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From the Publisher* "Mysteries of My Father is a rich book. Rich in Fleming’s textured description of Jersey City politics. Rich in wonderful personal anecdotes (Frank Hague’s last hurrah on a platform amid the surging, rebellious voters of the Second Ward is the stuff of epic poetry). Rich in sympathetic understanding of Teddy and Kitty and of their tempestuous marriage. Rich in honest evocation of ‘the morally grey world of Hudson County politics.’ And rich in its power to bring alive the once vital, now vanished world of the big-city Irish-American political machine… A moving, masterly, forgiving remembrance." (Commonwealth Magazine)
Although a paternal portrait may be his primary aim, Thomas Fleming's subtitle promises, more broadly, "an Irish-American memoir." For some of us, that's a worrisome vow, portending crapulous fathers who imbibe paychecks, pious wives who berate husbands for same and hordes of children wailing in squalor. True to form, the late-19th-century Jersey City to which Mr. Fleming's grandparents migrated was home to these auld Gaelic clichés. What adds the American to the Irish in this story, though, is its celebration not merely of stumbling and wallowing but of rebelling and ruling.
Following an eminent career as a writer of both history and fiction, Mr. Fleming has gone rummaging in his own family archives to produce Mysteries of My Father, a memoir of his father's fight to emerge from corrupting poverty with some part of his soul unbruised. And quite a scrap it was.
From his earliest (if never exactly tender) years, Teddy Fleming slugged his way out of obligations and into opportunities. One of his earliest bouts involved menacing a schoolmate into serving as his proxy for mandatory weekday Mass so that Teddy could earn money for his family as a newsie in Manhattan, a situation he had to secure and maintain with yet more hand-to-hand persuasion. As he matured, Fleming the elder punched, shoved and occasionally even boxed his way through the ranks of the 312th Regiment in World War I and the Jersey City Democratic organization during the Depression.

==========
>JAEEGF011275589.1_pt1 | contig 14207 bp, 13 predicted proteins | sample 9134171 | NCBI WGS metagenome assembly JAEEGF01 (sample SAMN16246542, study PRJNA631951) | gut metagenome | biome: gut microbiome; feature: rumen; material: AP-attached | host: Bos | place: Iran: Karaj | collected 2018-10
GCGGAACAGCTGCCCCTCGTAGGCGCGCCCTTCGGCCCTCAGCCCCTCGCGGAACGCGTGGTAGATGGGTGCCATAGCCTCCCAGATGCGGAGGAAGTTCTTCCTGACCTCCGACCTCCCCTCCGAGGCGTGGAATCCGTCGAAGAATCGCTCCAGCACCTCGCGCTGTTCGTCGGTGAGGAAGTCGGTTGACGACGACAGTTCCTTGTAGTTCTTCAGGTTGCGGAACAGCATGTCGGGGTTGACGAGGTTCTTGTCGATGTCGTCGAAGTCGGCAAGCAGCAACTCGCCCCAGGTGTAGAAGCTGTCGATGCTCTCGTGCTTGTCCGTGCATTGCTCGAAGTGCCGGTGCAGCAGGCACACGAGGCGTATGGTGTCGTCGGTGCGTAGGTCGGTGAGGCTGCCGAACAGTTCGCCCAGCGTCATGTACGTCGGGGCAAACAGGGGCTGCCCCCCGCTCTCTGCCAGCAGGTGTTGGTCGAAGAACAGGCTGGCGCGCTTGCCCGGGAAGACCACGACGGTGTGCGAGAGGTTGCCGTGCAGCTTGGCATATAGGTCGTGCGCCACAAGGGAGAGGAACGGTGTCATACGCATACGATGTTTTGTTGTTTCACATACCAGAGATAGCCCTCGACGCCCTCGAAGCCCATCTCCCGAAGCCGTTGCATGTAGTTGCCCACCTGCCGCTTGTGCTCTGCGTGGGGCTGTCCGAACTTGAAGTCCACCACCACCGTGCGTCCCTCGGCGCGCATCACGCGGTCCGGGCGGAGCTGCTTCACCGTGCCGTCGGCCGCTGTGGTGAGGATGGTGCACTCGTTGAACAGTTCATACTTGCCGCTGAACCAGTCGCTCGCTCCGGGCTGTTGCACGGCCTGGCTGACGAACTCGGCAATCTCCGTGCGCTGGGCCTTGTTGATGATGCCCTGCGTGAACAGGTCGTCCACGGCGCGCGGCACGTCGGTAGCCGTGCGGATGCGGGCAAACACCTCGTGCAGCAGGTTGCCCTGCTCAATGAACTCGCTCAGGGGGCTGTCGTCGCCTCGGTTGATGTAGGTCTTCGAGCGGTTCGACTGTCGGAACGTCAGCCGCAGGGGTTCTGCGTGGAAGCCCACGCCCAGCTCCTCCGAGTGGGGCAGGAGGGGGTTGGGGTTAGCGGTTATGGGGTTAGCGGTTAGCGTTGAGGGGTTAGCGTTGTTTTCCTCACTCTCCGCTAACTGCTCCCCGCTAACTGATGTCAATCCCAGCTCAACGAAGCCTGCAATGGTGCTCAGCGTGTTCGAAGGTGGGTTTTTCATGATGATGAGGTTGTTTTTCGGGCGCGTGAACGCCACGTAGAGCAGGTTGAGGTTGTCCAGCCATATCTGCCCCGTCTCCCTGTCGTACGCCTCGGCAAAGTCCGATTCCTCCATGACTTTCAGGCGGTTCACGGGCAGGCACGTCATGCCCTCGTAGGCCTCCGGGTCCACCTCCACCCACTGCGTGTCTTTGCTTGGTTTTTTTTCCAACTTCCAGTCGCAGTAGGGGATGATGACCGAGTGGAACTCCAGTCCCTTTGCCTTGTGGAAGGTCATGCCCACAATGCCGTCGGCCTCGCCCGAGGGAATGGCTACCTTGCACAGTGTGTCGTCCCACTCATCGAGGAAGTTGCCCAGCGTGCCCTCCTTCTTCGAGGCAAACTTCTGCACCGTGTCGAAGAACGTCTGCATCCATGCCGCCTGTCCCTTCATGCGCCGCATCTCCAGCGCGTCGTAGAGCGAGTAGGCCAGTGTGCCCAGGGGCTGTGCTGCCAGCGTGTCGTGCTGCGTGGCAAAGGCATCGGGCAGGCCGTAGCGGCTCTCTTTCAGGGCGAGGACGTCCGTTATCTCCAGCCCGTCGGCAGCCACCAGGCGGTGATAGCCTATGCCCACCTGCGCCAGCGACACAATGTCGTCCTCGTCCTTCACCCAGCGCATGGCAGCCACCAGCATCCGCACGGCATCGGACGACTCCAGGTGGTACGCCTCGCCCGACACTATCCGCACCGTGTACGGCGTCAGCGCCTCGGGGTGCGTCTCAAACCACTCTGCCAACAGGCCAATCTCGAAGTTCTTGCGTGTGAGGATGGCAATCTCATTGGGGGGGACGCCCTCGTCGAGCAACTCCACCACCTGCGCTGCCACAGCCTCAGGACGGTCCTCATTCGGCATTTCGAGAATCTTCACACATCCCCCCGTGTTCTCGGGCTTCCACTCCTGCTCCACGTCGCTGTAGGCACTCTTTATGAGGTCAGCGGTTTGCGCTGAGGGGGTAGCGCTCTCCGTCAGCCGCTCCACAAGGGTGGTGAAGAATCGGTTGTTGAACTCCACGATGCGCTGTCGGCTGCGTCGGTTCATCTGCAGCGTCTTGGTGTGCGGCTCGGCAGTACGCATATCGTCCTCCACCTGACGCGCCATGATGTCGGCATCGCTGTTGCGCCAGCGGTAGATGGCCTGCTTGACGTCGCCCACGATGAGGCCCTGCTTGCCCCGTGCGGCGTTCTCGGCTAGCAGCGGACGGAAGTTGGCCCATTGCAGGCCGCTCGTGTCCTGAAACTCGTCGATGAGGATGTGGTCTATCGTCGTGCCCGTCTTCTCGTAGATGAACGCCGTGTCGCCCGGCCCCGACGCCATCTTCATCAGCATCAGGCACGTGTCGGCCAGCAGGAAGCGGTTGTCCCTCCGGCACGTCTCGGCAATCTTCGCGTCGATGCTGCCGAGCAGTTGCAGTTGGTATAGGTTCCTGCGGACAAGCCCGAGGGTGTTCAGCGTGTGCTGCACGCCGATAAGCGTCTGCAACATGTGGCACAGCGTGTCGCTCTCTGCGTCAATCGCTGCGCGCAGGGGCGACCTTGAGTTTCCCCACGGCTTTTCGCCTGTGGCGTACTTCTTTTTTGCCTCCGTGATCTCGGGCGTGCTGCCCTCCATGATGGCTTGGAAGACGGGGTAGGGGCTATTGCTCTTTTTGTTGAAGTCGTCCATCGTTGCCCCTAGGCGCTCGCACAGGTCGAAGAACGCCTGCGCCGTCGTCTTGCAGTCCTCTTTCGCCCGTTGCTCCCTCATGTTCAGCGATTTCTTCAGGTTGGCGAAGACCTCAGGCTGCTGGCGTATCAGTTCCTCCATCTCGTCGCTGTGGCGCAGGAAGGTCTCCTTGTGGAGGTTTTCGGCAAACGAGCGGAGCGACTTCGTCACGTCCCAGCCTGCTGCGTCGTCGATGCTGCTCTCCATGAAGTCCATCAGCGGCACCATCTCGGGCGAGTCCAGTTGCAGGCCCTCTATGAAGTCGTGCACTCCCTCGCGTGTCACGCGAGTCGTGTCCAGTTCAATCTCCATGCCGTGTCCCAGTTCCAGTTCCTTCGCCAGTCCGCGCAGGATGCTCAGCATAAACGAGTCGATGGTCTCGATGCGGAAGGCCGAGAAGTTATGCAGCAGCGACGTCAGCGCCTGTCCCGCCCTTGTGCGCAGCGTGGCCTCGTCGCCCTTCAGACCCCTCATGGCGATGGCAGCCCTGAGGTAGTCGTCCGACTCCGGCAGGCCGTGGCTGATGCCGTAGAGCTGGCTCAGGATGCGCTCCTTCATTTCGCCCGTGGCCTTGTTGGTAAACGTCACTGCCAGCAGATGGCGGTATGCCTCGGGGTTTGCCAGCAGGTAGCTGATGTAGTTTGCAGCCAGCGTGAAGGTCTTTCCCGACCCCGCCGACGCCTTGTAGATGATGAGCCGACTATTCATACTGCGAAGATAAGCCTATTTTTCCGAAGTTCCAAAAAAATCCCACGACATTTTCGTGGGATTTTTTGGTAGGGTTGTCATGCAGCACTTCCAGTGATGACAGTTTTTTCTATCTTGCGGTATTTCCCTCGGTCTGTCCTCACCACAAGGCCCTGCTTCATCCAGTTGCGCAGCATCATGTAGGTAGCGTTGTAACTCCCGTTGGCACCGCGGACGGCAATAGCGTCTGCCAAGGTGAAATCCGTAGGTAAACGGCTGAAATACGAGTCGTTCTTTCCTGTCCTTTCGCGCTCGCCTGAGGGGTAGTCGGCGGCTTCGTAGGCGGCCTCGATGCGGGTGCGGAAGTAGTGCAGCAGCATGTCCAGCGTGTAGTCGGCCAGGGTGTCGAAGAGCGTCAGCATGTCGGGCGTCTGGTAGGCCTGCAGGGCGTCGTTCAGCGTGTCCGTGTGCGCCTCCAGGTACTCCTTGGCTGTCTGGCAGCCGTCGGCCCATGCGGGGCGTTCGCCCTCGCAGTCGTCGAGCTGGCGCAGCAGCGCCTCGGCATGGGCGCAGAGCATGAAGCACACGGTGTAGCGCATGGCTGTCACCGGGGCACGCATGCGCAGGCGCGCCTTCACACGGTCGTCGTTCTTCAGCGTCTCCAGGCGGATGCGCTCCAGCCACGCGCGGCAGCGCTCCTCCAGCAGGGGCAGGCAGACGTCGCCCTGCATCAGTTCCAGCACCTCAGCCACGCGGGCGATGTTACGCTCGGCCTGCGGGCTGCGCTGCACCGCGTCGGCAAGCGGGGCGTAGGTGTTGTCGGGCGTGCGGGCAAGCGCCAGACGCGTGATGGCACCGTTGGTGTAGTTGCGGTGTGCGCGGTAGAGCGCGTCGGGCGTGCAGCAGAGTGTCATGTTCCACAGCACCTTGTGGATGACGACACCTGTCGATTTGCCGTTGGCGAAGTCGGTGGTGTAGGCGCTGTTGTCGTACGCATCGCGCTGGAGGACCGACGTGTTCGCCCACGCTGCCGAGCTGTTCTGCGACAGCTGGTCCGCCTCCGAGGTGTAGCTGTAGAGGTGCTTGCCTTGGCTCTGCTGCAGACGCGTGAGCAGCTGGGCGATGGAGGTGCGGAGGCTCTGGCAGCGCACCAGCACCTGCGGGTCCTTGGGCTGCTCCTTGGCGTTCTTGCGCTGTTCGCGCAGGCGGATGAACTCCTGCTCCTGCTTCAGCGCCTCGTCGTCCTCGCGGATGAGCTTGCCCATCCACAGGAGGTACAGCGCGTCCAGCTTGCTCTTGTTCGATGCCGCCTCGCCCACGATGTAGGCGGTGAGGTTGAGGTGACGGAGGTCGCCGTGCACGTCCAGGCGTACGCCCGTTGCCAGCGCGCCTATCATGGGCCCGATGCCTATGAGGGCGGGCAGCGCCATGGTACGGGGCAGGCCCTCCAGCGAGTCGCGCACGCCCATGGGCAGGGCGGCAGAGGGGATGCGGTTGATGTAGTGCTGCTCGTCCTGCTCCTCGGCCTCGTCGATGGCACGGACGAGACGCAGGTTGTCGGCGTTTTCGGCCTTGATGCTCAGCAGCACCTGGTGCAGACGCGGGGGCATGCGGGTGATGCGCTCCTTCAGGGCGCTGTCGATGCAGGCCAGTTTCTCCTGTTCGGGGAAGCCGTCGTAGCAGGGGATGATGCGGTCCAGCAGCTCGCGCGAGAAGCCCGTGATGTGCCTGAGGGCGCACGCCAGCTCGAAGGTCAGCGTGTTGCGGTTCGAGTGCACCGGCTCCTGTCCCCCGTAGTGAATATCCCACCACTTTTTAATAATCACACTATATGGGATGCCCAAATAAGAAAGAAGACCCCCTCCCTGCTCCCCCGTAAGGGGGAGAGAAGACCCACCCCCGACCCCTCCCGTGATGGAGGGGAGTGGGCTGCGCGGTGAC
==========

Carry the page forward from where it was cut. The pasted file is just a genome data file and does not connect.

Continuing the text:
The civilizing influence of the author's mother, Kitty Dolan, went a long way toward keeping the Fleming household free from alcohol, domestic violence and lawless grammar. Eventually, though, her Catholic aspirations to Protestant gentility and heavy-handed elocution lessons failed to soothe her brute of a husband. In fact, the rigorous application of her snobbery to his rough patches wore away only the affection from their marriage, leaving bare an estrangement that was — and continues to be — a source of anguish for the author.
Teddy Fleming enjoyed many decades as the muscle in Mayor Frank Hague's Jersey City machine but, at the end, his triumphs withered. Following Kitty's "unconscious suicide," in which she ignored obvious warnings of breast cancer until she succumbed to it, Teddy Fleming lost his political puissance and, ultimately, all the strength he once possessed to continue his contest with life.
Teddy's son eventually left Jersey City to traverse the broad atlas of American history in more than a dozen books (e.g., "Liberty! The American Revolution," "Duel: Alexander Hamilton, Aaron Burr, and the Future of America" and "The Illusion of Victory: America in World War I"). His talent for capturing the details of social and political history shines through in this memoir, particularly in the passages that give context to Teddy Fleming's rise to leader of the Sixth Ward, chairman of the Board of Chosen Freeholders, judge of the Second Criminal Court and sheriff of Hudson County. On these pages, Mr. Fleming evokes Edmund Morris's portrait of Teddy Roosevelt's political apprenticeship in "Theodore Rex."
Occasionally, though, when the focus constricts to the personal, one wonders whether Mr. Fleming labors under an excess of intimacy with his subject. For while the vigor of his father